Jambo! Welcome to magical Kenya

by Sophie Daud [email protected]

Algarve resident Sophie Daud, 19, has embarked on an adventure to Kenya in Africa. She has joined 15 other volunteers in a project supported by the Kenya government that aims to protect and preserve the country’s flora and fauna.

After 7,000 miles, two-and-a-half days of travelling and traversing two time zones, I stumbled out of a rickety van fondly named ‘The Shrew’ and into my home for the next five weeks.

The village of Shimoni, which translates from Swahili as ‘the place of the caves’, has already earned a new meaning to me, despite only arriving here six days ago.

Each time I step upon the rocky path leading to the volunteer house and am greeted by the joyous cries of ‘Jambo!’ from grinning children, or the gentle sighing of goats nursing their kids, I feel the warm sense of coming home.

Yet what a long way from home I am! Settling in has been made easy by the communal aspect of the programme.

Volunteers, whose time here will range from two to fourteen weeks, live, eat and socialise with full-time staff in a house and cook for the jovial group of 20 or so members.

While we have plentiful supplies of fresh fruit and vegetables, which are the gems of Kenya, I have been struck by how much I felt a part of my diet was missing – meat!

While protein is readily available due to creative bean and vegetable dishes, and the weekly trip to Abdul’s to scoop fish and rice into your hungry mouth with your hands, we all still linger slightly too long on conversations concerning bacon sandwiches or Sunday roasts!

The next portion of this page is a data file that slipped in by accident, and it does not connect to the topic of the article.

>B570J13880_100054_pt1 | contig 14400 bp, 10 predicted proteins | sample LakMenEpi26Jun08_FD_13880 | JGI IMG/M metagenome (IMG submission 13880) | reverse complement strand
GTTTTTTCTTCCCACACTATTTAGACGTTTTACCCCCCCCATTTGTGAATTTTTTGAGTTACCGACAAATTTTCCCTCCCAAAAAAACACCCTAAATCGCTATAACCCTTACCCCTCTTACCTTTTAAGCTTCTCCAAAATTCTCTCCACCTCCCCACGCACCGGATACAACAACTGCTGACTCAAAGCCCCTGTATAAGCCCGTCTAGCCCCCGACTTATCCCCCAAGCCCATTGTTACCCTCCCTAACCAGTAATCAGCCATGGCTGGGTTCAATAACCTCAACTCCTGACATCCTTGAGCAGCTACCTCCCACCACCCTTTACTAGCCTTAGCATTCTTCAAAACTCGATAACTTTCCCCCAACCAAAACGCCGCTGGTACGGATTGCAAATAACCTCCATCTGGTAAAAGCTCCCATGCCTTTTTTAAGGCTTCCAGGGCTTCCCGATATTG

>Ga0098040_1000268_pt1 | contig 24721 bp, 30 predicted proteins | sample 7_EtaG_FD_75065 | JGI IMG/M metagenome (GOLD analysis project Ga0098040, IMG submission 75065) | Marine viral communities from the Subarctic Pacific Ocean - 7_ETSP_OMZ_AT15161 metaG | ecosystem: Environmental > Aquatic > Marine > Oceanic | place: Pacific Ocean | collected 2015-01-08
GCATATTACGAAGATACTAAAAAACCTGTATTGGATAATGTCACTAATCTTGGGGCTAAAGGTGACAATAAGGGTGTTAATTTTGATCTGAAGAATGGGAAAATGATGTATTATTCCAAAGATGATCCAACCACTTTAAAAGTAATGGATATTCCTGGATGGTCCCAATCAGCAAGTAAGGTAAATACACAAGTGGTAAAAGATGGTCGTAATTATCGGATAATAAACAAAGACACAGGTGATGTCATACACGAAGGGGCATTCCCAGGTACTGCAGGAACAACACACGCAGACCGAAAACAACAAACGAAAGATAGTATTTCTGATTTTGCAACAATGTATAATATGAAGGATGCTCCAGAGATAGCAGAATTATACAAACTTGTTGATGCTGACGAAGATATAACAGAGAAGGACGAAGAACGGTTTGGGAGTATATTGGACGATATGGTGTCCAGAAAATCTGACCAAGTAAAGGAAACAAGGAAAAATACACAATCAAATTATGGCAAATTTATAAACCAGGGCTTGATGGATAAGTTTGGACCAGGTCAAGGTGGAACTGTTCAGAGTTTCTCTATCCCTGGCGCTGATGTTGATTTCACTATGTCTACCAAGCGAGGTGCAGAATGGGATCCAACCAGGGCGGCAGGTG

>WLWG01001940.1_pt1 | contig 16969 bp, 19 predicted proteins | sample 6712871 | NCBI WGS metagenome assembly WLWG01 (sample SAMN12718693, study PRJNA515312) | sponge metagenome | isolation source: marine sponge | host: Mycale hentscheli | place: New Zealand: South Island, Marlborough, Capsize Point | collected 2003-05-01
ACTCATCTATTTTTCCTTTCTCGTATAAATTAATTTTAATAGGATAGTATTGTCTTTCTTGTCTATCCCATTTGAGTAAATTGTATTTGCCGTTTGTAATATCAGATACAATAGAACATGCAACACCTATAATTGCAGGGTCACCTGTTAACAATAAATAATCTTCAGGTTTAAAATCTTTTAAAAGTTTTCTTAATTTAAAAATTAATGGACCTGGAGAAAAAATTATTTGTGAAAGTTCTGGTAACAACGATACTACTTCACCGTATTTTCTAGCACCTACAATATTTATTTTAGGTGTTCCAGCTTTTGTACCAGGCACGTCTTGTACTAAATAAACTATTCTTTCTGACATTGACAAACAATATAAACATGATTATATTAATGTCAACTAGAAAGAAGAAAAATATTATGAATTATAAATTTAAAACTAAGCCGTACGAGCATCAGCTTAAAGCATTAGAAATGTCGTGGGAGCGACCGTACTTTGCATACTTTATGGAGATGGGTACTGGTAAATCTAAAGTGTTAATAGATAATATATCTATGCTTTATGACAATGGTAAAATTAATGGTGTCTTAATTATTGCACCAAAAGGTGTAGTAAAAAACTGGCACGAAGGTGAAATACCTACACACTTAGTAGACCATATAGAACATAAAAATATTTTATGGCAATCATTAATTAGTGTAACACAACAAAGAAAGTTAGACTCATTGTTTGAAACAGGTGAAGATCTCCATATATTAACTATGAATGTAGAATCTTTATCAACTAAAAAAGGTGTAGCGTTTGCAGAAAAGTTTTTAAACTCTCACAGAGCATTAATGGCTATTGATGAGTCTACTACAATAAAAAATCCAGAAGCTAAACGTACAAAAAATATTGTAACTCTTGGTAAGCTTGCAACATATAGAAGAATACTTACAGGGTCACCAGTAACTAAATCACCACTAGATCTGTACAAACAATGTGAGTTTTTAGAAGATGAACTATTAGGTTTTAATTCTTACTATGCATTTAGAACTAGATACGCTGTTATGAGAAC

Furthermore, the Kenyans have opened their arms to us with friendliness and smiles. Children are eager to play and converse with us in Swahili or their fantastic English, while adults are happy to explain their local culture.

Indeed, there are a great number of differences between my lifestyle at home and here, but rather than any sense of superiority it is with a humbling sense of diversity that I learn the ways of life here.


Hot water really is a luxury I can live without, and whilE electricity is temperamental, it is evident that it is not a necessity.

Religiously, the sound of the call to prayer echoing through the village at dawn has become comforting, and all the volunteers are keen to try a day of fasting alongside the members of the community here undertaking Ramadan.

Indeed, fasting appears quite a feat in such a climate. While the air temperature hovers around 28 degrees, similar to that in Faro, the humidity clings to your neck, legs, back and summons beads of sweat to even the fittest of brows.

Occasionally gasps of strong, warm wind sweep through the village, inciting violent surfs of clear turquoise sea to wrestle with the rocky shores, but the oppression of the heat still means that not eating and drinking during daylight hours is a dedicated task.

The variable yet sticky weather has also wrought hilarious havoc in our conservation work. Jo, my travelling companion, and I are spending our first week on forest work, where trees tend to do bizarre things when the wind leaps through Shimoni.

Despite the work devastating our bodies through its intense physicality, Jo and I leave every morning at eight o’ clock with a glint in our eyes, addicted to the sweet drug of the mysterious forest.

Our first day involved cutting new transect lines, and so learning how to wield machetes (or ‘pangas’ as they are commonly known) to fight our way through vines and thick undergrowth which reaches well above my head- it turns out I am utterly hopeless!

We have since carried out arduous canopy cover surveys in blistering sunshine (which involve a lot of neck ache as you stare at very tall trees and use trigonometry to work out their height) and excitedly spotted the endangered Angolan Black and White Colobus monkeys leaping through the trees in a torrential downpour.

So while I have been bewildered by the intensity of this incredible new country, I am now in the pleasant company of friends and look forward to the next month of similarly copious learning and enjoying.

A week here most certainly feels a lot longer than seven days!